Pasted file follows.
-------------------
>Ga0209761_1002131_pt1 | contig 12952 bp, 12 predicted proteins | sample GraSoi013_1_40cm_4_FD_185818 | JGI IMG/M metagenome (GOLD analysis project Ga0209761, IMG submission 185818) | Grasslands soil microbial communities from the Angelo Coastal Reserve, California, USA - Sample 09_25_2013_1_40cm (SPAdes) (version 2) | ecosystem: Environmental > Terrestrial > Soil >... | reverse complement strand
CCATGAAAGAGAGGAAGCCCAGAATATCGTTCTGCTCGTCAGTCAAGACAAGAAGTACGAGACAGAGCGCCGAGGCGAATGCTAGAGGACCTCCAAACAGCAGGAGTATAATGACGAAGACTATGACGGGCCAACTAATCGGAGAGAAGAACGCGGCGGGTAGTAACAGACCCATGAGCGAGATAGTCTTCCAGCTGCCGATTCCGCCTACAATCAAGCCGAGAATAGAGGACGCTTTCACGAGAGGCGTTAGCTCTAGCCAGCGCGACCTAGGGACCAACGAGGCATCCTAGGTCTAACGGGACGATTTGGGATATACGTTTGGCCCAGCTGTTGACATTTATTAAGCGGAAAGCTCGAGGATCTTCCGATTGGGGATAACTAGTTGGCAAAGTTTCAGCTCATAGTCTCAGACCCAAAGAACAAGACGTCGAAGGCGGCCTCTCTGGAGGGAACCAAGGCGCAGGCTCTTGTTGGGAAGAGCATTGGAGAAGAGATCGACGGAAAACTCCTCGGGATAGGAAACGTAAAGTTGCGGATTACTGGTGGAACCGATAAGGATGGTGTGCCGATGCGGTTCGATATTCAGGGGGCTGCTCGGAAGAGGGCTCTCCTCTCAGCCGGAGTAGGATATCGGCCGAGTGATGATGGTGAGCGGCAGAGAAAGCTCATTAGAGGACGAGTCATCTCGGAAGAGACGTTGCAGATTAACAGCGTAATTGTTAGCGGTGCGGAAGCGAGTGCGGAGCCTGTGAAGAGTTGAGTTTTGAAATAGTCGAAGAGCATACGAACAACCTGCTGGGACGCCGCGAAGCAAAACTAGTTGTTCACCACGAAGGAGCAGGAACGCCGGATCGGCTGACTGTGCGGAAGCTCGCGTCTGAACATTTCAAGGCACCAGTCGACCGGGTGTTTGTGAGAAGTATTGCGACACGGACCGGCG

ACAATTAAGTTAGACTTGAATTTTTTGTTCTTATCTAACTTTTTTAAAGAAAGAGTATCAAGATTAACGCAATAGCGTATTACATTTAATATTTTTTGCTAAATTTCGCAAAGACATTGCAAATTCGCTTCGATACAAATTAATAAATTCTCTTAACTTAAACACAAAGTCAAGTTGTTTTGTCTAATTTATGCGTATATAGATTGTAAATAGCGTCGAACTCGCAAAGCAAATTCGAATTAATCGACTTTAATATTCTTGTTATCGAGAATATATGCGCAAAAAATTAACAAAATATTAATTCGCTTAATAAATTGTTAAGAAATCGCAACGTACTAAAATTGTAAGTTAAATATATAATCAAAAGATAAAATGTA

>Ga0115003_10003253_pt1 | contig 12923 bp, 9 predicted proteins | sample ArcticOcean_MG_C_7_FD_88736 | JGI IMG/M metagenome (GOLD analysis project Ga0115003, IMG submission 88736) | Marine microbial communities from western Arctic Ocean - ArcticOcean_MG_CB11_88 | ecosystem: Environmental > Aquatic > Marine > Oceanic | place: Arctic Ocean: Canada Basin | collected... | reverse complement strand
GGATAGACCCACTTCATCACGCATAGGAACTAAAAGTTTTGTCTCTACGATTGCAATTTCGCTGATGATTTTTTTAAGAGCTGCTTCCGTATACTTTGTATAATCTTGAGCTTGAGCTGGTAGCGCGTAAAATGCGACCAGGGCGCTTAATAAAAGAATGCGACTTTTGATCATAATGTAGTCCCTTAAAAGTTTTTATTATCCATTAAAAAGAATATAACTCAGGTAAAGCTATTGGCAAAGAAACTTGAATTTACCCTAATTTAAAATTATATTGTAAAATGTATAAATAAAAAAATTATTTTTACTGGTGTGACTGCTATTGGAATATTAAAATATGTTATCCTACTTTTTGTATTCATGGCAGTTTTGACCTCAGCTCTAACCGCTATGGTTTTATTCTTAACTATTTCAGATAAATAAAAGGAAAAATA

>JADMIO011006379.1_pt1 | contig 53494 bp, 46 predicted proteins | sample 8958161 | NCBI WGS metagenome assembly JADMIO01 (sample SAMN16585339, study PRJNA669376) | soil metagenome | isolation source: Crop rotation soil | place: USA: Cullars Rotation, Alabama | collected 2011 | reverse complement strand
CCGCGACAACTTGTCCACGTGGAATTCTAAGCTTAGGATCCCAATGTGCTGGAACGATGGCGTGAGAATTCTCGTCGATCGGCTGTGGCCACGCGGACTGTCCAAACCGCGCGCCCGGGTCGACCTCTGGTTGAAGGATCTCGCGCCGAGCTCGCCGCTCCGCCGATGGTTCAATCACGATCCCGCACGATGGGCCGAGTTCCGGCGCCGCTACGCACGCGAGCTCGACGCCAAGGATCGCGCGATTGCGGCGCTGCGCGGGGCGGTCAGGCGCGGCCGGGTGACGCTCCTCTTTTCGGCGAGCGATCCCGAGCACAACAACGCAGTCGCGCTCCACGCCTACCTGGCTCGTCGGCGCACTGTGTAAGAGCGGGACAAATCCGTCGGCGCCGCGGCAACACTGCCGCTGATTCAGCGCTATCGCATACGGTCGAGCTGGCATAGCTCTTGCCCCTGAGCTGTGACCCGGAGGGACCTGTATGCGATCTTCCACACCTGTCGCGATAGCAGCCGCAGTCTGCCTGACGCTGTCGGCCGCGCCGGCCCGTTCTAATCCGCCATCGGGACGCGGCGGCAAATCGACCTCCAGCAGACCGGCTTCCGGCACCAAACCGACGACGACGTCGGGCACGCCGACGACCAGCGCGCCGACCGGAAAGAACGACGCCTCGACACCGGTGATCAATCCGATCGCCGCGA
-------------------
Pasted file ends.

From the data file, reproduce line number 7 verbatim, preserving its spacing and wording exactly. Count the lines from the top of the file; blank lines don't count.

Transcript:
CCGCGACAACTTGTCCACGTGGAATTCTAAGCTTAGGATCCCAATGTGCTGGAACGATGGCGTGAGAATTCTCGTCGATCGGCTGTGGCCACGCGGACTGTCCAAACCGCGCGCCCGGGTCGACCTCTGGTTGAAGGATCTCGCGCCGAGCTCGCCGCTCCGCCGATGGTTCAATCACGATCCCGCACGATGGGCCGAGTTCCGGCGCCGCTACGCACGCGAGCTCGACGCCAAGGATCGCGCGATTGCGGCGCTGCGCGGGGCGGTCAGGCGCGGCCGGGTGACGCTCCTCTTTTCGGCGAGCGATCCCGAGCACAACAACGCAGTCGCGCTCCACGCCTACCTGGCTCGTCGGCGCACTGTGTAAGAGCGGGACAAATCCGTCGGCGCCGCGGCAACACTGCCGCTGATTCAGCGCTATCGCATACGGTCGAGCTGGCATAGCTCTTGCCCCTGAGCTGTGACCCGGAGGGACCTGTATGCGATCTTCCACACCTGTCGCGATAGCAGCCGCAGTCTGCCTGACGCTGTCGGCCGCGCCGGCCCGTTCTAATCCGCCATCGGGACGCGGCGGCAAATCGACCTCCAGCAGACCGGCTTCCGGCACCAAACCGACGACGACGTCGGGCACGCCGACGACCAGCGCGCCGACCGGAAAGAACGACGCCTCGACACCGGTGATCAATCCGATCGCCGCGA